In 1993, Washington State executed Westley Allan Dodd, a convicted murderer of three children. He was hanged -- one of only three death-by-hanging executions in this country since the Supreme Court reinstated the death penalty in 1976.
Washington and New Hampshire are the only states that currently provide for official hanging as a means of execution. But there has been no hanging since 1996 in this country.
"The U.S. has always been skittish and conscious of viewers," says Richard Dieter, executive director of the Death Penalty Information Center.
Dieter said the shift from hanging to other methods has taken place to make executions "more palpable to the public."
"If hangings were the usual method, we probably would have done away with execution," he told ABCNEWS.com.
But compared to the lynch mob quality of Saddam Hussein's execution and the botched technique employed in the subsequent executions of his top henchmen this week, the United States looks punctilious.
Jim Willet, who witnessed 89 executions as a warden at the Walls Prison in Huntsville, Texas -- all of them by lethal injection -- said the Saddam execution wasn't carried out properly.
"My first thought in this is how unprofessional the people in this process were," says Willet.
In Dodd's case, he was taken to the gallows on Jan. 5, 1993. Instead of the sectarian hectoring Saddam was exposed to, Dodd's death was observed by a small number of witnesses separated from the actual gallows. His last moments were observed through a window and obscured by a curtain through which silhouettes were visible.
Dodd, who spoke of Jesus Christ in his last statement, had his hands bound in front of him. His legs were strapped together and a hood was placed over his head. In this case, a 6-coil noose was placed on his neck and cinched near the left ear. At 12:05 a.m., a red button was pushed and an electromagnetic release sprung the trap door on which Dodd was positioned. He dropped 7 feet into the room below and appeared lifeless almost instantly.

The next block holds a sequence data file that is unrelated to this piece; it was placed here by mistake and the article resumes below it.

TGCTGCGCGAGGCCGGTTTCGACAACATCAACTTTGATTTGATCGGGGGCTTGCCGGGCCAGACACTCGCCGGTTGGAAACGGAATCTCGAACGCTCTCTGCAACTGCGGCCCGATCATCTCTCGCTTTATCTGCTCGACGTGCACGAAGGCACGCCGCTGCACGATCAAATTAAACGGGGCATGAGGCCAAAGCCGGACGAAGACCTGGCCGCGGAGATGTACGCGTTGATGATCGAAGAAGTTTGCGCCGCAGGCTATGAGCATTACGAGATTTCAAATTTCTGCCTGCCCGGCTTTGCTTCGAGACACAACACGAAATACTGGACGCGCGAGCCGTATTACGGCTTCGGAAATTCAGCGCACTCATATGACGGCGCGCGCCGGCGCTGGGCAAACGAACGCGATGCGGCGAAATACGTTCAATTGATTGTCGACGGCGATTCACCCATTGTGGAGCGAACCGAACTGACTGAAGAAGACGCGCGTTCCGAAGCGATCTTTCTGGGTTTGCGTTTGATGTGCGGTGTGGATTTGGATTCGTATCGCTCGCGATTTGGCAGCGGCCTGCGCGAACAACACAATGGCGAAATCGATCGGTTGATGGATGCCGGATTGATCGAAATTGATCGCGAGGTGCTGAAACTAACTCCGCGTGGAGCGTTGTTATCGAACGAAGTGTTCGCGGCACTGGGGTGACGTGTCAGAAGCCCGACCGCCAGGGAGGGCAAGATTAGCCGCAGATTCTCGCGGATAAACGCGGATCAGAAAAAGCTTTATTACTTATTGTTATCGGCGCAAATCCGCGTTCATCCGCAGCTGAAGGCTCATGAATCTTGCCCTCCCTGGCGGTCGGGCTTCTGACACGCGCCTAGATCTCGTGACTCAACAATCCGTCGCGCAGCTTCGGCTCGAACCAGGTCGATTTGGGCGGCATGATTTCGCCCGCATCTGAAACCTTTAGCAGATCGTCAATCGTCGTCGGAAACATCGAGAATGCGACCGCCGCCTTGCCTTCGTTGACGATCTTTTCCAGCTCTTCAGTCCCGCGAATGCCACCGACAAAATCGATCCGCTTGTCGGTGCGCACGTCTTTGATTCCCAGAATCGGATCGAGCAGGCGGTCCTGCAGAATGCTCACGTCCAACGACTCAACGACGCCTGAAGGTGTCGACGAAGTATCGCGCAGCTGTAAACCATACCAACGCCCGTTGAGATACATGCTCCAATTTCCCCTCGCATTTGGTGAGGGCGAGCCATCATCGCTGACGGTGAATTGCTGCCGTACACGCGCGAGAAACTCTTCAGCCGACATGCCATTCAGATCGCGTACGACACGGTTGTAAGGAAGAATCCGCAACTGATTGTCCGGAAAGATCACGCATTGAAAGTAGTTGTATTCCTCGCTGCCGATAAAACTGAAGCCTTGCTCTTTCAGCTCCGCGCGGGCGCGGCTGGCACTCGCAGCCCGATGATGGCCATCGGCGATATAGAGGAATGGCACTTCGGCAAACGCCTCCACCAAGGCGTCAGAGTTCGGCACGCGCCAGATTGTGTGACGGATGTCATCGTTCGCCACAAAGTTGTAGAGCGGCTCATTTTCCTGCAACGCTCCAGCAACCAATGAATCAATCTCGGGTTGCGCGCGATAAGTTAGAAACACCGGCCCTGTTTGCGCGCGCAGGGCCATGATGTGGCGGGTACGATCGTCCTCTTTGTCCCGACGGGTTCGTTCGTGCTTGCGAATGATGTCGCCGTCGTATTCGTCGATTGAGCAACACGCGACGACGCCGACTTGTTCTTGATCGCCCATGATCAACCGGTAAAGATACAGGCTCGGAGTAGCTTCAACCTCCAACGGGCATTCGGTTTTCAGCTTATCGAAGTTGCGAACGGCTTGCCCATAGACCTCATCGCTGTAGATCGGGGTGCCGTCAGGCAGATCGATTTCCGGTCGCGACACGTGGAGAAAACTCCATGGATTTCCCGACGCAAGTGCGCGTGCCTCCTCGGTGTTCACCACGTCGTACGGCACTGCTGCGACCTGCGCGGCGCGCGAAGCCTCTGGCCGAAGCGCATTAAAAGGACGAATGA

According to eyewitness accounts, there was no dancing at the end of the rope, no violent movement nor any twitching.
Indeed, hanging advocates frequently point to the quick and relatively painless death that hanging accomplishes.
"It has been and still is a matter of opinion whether, if you wish to kill your undesirable, it is better to… flay him until he dies, or hurl him over a precipice," writes British author Charles Duff. "Or burn him or drown or suffocate him; or entomb him alive … or asphyxiate him in lethal chamber, or press him to death or cut off his head; or produce a sort of coma by means of an electric current … For my own part, I have reached the conclusion that no people can point to a method which is more beautiful and expeditious, or which is aesthetically superior to the … practice of breaking their necks by hanging."
In order for hangings to be done correctly, a relatively methodical regimen must be followed.
The inmate should be weighed before the execution date. A rehearsal using a sandbag roughly the same weight as the condemned should be used to determine the length of the drop necessary to ensure a quick death.
Some experts believe a botched hanging, in which the inmate does not die quickly, could last an agonizingly long 45 minutes.